“In God we trust; all others bring data”. The rallying cry of the data-driven analytical thinking has shaped our lives for the last two decades. Google, IBM, Facebook, Amazon ravenously gobble and analyze data 24/7 in the hopes of gaining insights into how we live, shop, vote, get educated and get medically diagnosed, just to name of few.
But data has let us down. It’s analysis has homogenized, commoditized and discombobulated us. On the irritating scale, it’s the reason the specter of the rug I bought a month ago still surfaces on every site I visit. It’s the reason they’ve identified me as a major purchaser of wrinkle creams, and thus by association I’m bombarded with ads I might like.
More seriously it’s the reason I may not qualify for an insurance policy, a home loan or even a job. On social media sites, I am the product being sold to advertisers. What do I get in return? A few thousand ads?
Data coerces us into dressing in semi-identical outfits that have been “personalized for us”. It reduces falling in love to swiping and tapping on a pool of finite candidates. At the most serious end of the spectrum we’ve just seen it influence the outcome of our democratic elections. The Cold War has been replaced by the Social Media War.
But even if it were perfect, data forces us into making decisions based on what exists today rather than what’s imaginable for tomorrow. Data’s PR problem stems from three main causes.
For year’s I’ve agonized about my own company’s relatively paltry sized Twitter following. Now I’m starting to wear it as a badge of honor because it hasn’t been falsely inflated. Buying followers to pump up your social reach costs nearly nothing. An underworld of third party companies will do the dirty work for you. The NYT reported that “by some calculations, as many as 48 million of Twitter’s reported active users — nearly 15 percent — are automated accounts designed to simulate real people, though the company claims that number is far lower.”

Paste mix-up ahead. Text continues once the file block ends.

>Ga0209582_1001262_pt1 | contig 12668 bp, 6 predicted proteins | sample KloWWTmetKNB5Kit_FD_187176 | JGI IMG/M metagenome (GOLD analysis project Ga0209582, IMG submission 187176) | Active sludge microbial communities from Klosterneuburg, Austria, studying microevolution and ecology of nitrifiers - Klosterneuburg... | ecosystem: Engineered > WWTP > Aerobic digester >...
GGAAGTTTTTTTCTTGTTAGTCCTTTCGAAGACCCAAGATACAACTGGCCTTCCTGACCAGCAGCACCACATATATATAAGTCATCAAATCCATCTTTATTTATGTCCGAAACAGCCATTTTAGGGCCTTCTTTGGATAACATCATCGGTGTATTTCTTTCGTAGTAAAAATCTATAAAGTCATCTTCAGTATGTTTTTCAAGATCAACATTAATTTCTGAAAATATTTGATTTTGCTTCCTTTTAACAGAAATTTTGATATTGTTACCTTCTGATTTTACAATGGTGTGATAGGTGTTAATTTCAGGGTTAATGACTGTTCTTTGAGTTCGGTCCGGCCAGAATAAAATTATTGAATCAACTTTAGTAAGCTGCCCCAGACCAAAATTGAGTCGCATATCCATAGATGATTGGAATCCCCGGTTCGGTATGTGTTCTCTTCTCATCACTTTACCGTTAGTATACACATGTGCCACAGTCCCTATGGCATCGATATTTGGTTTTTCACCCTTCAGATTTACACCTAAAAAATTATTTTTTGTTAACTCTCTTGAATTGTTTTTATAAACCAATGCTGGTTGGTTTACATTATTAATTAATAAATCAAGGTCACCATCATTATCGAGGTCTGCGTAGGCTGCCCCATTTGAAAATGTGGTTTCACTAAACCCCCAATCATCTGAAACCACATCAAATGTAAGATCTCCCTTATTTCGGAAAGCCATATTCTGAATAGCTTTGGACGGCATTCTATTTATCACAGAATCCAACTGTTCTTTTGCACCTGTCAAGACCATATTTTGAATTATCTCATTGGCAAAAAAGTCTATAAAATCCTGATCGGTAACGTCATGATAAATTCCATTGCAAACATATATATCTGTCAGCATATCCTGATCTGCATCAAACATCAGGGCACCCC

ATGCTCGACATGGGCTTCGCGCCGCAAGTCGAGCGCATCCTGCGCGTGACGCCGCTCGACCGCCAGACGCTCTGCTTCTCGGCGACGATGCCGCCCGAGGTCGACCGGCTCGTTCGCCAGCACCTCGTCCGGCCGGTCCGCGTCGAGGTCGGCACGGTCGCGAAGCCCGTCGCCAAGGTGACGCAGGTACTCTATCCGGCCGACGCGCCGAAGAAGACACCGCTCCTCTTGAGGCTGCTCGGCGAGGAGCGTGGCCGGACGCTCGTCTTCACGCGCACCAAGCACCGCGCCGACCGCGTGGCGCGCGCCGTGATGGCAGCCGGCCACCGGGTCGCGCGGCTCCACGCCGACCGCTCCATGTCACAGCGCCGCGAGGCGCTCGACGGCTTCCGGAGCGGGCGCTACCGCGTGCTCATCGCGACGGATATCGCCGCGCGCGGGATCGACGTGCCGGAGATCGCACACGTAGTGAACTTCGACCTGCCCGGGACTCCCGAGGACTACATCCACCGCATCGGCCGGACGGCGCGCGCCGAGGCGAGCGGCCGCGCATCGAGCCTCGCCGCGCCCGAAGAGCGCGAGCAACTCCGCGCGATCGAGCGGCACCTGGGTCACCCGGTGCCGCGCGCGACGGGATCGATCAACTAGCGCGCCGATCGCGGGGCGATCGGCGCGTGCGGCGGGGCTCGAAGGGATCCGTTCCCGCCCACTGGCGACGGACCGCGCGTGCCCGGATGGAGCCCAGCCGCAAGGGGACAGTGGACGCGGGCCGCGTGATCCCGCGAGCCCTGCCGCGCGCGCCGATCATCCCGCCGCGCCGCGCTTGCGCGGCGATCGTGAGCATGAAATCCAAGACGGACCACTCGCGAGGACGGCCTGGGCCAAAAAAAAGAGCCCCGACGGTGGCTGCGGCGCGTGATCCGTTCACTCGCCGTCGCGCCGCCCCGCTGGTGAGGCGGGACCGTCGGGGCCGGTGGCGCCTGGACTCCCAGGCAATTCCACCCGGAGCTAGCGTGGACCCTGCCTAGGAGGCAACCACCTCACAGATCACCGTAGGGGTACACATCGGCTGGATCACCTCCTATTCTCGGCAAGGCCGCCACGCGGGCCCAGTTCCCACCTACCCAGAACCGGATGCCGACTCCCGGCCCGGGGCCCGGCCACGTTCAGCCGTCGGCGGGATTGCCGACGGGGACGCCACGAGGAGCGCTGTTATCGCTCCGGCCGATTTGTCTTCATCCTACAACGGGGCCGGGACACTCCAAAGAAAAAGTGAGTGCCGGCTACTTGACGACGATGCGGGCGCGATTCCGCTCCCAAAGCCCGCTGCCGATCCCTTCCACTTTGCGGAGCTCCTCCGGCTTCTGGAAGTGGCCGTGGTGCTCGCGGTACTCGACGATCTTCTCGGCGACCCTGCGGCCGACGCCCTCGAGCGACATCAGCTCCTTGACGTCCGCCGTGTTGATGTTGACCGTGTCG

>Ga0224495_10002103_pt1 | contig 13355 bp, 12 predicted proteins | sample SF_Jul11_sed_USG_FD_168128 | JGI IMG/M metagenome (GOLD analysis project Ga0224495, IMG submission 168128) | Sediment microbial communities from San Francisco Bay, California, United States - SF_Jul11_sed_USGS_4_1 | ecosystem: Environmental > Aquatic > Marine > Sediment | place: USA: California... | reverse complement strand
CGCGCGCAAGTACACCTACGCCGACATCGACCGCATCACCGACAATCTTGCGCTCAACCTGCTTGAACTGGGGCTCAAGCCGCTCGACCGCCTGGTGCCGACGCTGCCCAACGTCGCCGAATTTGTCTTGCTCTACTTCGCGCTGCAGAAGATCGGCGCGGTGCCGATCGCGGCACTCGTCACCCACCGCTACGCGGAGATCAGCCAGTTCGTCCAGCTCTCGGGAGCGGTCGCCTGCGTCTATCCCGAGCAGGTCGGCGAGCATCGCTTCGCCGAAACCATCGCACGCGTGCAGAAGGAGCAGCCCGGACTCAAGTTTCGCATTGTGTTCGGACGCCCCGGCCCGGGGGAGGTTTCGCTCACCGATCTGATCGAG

Robert Muller’s indictment of the Russian team of trolls could turn a data believer’s stomach. False identities, false payment accounts, false advertisements. The Russian team had an annual budget that “totaled the equivalent of millions of U.S. dollars” and focused on “social media platforms such as YouTube, Facebook, Instagram and Twitter.”
Corporations like Equifax have made a mockery of our trust by comprising data we didn’t even know we shared with them. Bots are indistinguishable from human responses. Even my favorite high-touch game, HQ Trivia, is said to be rigged by bots, says Ars Technica.
Data inflation comes as natural to us as padding a resume. Last year Facebook apologized for inflating the numbers of users aged 18 to 34 so enormously that the number actually exceeded the US Census Bureau data. Like grade inflation, every site on the that depends on traffic, page views, and click -throughs have been rendered unbelievable overnight.
And we’re still analyzing the data as if it were normal. Data skeptics have disappeared.
The algorithm that picks your stock or invests your money is only as non-biased as the people who created that algorithm or trained that machine. Most of you have witnessed what a slight change in algorithm can do with Facebook’s new algorithm to put more emphasis on friends and less on branded media. Somehow that translated into only talking to the same small circle of friends over and over again. Facebook has basically decided to “pick my friends”.
Facial recognition systems based on algorithms have been called out for their inability to detect darker tones faces. How does that happen? Machines are training to identify with training sets. If the training set doesn’t include darker skinned people, the results are flawed.
Intuition and imagination, the New Gold Standard
You can use data to explain what is, but it’s much harder to explain what might be. That’s were some good old fashioned skills like intuition and imagination trump data. I’ve been dismissed by many people when I propose solutions or new businesses where there’s no data backing me up. But the last few years of blind faith in data give me hope we’ll re-examine.